Does the classroom environment and atmosphere affect the relationships created in the room? This is a question I was left with after being on Pintrest looking up classroom management strategies. My immediate response was no… a classroom that’s plain and standard would not harbour better relationships that one that’s colourful and “funky” (that word just seemed to fit as old school as it is). Do schools with more funding foster better teacher-student relationships?
After reading “Addressing our Needs: Maslow comes to life for Educators and Students” I started to realize how many things actually do affect the relationships that are created in the classroom. In this blog, Dr. Lori Desautels discusses how Abraham Maslow’s pyramid of needs has an impact on the classroom atmosphere and quality of relationships formed. For students to not only build relationships, but also learn, their varying needs must be met first. These needs are put into 5 categories: physiological, safety, love/belonging, esteem, as well as self-actualization. Students need to feel cared for and appreciated for them to trust and give respect. For this to happen, each need must be looked after. Commonly, the people students have the best relationship with are their parents. I think after looking at this article that is because parents are the people who usually look after all of the students’ needs.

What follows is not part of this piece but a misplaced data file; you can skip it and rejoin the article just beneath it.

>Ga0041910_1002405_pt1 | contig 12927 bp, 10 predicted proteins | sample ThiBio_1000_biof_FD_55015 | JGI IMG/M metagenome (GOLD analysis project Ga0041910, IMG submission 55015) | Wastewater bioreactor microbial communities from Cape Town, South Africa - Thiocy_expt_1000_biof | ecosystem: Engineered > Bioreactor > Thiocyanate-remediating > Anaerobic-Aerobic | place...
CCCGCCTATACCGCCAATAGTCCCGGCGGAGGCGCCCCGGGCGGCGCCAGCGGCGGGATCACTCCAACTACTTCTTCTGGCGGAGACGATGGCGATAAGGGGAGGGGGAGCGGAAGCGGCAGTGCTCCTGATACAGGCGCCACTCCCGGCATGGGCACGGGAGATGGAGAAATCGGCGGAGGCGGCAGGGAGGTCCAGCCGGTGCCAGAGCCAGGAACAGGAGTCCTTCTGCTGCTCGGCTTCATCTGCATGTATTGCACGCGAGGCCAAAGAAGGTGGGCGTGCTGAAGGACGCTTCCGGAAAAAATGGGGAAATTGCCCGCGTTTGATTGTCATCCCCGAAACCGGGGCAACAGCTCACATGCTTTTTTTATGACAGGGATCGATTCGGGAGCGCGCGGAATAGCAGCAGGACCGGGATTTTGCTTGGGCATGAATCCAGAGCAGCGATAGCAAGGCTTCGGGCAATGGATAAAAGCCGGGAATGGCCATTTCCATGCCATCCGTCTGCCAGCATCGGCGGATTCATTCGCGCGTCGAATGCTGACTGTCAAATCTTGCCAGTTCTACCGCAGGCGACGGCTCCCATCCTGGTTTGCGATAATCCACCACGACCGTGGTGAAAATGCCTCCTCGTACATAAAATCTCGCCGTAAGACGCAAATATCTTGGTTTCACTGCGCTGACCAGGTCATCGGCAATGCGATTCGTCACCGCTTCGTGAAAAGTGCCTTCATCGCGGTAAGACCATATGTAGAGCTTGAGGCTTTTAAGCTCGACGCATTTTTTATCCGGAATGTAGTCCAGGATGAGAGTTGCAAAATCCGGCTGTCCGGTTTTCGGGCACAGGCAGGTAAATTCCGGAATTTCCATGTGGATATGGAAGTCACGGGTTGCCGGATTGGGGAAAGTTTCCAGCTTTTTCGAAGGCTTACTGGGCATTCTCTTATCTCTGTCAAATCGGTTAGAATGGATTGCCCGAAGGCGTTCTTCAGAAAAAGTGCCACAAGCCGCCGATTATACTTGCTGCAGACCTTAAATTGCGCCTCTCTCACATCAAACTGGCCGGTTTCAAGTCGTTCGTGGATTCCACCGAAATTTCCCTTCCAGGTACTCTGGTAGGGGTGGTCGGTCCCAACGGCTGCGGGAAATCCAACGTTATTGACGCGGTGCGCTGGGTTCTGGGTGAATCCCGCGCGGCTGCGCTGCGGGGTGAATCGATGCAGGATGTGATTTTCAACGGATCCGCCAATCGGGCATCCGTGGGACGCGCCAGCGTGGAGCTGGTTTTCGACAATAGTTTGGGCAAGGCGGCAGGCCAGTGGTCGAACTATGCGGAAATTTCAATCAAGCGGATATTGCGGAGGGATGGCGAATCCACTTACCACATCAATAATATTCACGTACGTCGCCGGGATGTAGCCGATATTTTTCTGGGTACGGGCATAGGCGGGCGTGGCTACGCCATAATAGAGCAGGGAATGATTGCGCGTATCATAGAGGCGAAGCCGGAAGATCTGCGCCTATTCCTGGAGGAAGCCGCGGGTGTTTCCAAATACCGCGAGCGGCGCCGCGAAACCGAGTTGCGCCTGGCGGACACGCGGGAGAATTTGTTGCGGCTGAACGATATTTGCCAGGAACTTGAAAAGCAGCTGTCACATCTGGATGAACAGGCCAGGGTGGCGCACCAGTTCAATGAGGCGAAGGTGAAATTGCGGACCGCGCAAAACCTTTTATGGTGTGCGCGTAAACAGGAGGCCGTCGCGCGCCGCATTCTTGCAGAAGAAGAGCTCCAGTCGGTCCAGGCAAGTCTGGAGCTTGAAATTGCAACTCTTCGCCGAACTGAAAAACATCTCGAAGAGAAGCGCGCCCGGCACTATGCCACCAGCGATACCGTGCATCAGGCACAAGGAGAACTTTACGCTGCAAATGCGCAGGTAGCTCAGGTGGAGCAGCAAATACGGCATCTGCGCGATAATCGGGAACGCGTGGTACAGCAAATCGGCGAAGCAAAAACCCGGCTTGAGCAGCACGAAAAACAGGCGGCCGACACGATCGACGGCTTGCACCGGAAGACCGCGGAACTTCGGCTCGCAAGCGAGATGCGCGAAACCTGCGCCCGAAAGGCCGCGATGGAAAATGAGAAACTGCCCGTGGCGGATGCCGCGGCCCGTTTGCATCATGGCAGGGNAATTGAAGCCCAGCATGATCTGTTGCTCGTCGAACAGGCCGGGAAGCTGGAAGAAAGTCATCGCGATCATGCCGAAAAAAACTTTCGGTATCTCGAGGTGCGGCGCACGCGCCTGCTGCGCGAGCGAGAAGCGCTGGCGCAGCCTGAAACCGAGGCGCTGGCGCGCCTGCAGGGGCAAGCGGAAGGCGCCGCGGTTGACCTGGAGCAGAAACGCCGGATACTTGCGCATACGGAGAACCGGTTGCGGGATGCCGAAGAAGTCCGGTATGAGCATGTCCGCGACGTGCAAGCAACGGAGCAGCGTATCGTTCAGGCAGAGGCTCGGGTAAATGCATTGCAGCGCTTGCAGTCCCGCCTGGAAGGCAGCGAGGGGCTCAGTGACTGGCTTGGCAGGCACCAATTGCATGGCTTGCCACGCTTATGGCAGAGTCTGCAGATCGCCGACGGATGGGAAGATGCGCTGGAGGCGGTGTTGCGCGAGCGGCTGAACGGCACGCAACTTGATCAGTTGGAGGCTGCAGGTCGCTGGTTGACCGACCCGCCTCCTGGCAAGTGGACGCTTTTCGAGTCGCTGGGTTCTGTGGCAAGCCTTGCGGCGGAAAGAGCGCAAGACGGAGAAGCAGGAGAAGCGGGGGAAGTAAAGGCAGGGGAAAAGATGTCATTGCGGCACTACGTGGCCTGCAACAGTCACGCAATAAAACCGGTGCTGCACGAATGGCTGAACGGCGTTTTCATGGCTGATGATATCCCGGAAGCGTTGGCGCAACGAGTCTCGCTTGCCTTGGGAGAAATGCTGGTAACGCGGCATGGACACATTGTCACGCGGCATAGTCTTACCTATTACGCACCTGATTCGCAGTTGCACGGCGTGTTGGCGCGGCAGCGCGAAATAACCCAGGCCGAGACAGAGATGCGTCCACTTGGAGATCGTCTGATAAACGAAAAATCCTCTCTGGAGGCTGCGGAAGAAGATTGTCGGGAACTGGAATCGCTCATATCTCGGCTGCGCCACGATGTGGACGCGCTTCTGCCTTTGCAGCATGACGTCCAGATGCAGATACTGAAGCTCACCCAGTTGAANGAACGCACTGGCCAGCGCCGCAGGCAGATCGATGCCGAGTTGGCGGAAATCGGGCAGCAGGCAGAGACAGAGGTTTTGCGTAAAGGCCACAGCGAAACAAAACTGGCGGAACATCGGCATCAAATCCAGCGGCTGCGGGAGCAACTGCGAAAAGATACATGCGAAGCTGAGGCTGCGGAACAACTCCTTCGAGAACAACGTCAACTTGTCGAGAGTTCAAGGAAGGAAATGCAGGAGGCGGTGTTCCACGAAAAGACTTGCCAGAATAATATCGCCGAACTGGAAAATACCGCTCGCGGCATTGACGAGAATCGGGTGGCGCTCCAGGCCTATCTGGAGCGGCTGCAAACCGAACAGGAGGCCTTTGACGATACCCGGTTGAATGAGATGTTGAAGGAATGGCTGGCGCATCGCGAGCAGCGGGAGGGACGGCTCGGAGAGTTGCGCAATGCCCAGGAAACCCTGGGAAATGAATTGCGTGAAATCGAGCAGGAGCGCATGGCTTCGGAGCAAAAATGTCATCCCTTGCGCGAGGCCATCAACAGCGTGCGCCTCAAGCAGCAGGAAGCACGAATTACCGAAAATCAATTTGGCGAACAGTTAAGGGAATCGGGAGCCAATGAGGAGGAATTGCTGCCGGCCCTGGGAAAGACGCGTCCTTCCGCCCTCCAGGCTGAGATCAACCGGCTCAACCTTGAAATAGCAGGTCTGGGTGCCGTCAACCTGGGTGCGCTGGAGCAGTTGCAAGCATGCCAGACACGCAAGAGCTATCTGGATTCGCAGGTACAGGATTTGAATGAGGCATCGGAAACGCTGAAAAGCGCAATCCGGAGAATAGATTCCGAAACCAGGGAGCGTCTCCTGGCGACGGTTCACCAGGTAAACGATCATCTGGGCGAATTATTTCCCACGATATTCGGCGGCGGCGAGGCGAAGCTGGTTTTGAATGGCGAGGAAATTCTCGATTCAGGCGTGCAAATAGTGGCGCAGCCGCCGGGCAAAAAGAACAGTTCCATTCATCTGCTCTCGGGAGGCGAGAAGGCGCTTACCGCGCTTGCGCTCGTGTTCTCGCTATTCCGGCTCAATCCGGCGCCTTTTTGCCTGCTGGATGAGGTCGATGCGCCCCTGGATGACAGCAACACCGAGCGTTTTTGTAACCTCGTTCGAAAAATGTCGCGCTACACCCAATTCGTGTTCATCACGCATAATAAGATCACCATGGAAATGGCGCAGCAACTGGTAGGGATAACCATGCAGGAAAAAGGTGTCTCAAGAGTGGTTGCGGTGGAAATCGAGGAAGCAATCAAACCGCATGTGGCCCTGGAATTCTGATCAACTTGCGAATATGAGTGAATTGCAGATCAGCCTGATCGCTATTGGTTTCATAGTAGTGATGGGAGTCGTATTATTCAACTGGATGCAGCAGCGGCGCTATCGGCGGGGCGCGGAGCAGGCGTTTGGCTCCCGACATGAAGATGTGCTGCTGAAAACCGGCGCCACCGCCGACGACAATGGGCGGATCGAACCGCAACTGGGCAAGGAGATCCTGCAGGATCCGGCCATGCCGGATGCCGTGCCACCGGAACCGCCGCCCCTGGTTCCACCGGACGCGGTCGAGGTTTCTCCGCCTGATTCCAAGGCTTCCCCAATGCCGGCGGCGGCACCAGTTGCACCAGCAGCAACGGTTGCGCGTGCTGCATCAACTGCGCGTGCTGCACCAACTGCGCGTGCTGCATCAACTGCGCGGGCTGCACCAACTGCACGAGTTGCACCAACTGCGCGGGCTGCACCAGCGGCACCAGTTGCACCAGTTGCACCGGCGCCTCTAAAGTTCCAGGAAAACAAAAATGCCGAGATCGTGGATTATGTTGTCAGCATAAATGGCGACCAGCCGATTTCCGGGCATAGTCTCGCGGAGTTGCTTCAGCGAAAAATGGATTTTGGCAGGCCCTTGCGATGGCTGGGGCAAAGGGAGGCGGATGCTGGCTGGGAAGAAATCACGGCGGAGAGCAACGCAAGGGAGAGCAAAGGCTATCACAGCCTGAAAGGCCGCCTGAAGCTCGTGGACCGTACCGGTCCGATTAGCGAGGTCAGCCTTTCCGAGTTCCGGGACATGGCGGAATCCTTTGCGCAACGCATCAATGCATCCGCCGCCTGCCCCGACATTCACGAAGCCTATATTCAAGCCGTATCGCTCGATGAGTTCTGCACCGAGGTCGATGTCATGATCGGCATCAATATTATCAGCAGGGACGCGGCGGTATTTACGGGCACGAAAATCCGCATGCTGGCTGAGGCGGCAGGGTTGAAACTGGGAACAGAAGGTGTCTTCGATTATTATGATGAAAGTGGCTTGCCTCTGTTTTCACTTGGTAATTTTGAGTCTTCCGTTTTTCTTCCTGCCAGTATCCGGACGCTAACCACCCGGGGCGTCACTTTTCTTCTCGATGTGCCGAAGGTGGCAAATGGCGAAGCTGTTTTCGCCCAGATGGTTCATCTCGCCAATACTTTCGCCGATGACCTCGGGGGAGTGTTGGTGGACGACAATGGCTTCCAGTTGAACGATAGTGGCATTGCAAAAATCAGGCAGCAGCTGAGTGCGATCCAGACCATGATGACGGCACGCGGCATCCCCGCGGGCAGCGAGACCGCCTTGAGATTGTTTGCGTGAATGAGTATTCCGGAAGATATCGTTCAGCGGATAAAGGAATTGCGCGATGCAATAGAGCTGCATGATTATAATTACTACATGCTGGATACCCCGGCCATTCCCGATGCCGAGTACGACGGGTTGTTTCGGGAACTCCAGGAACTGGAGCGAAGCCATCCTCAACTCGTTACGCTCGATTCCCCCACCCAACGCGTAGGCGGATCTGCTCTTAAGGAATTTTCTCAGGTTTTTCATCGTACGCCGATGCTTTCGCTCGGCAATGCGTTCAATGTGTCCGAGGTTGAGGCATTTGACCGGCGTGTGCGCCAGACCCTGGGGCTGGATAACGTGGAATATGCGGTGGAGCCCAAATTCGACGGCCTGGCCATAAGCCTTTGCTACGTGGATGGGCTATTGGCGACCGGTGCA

So what does this look like in the classroom? These are the suggestions Dr. Desautels provides for each tier:
1. Pysiological- water breaks, focused attention practices, physical surroundings, food, and instrumental music.
2. Safety- attitude, worry drop box, pin-ups (posting compliments or affirmations each day), common experiences
3. Love/belonging- classroom service project, partnered work, celebrations, working together with assigned roles, community circle, and identity (classroom theme, flag, etc.)
4. Esteem- expert day, career day, displaying skills in class
5. Self-actualization- “exploring, modelling, designing, evaluating, and analyzing information outside of their own basic needs, serving others” (Desautels)
I think one of the reasons this article stuck out to me is, because as a pre-service teacher, I often forget my students, like me, are human beings as well. So when I am grumpy because I’m having an off day or am hungry I should remember this could easily be the case for my students to. Until my students’ needs are met, it is unfair of me to expect them to perform their best or get upset when I am unable to form those relationships because of this. From this article I am reminded to look at my students for who they are and not just children I teach. Some students think teachers sleep at school and have no life outside of school; as a future educator, it’s important to not get pulled into the same way of thinking in reverse.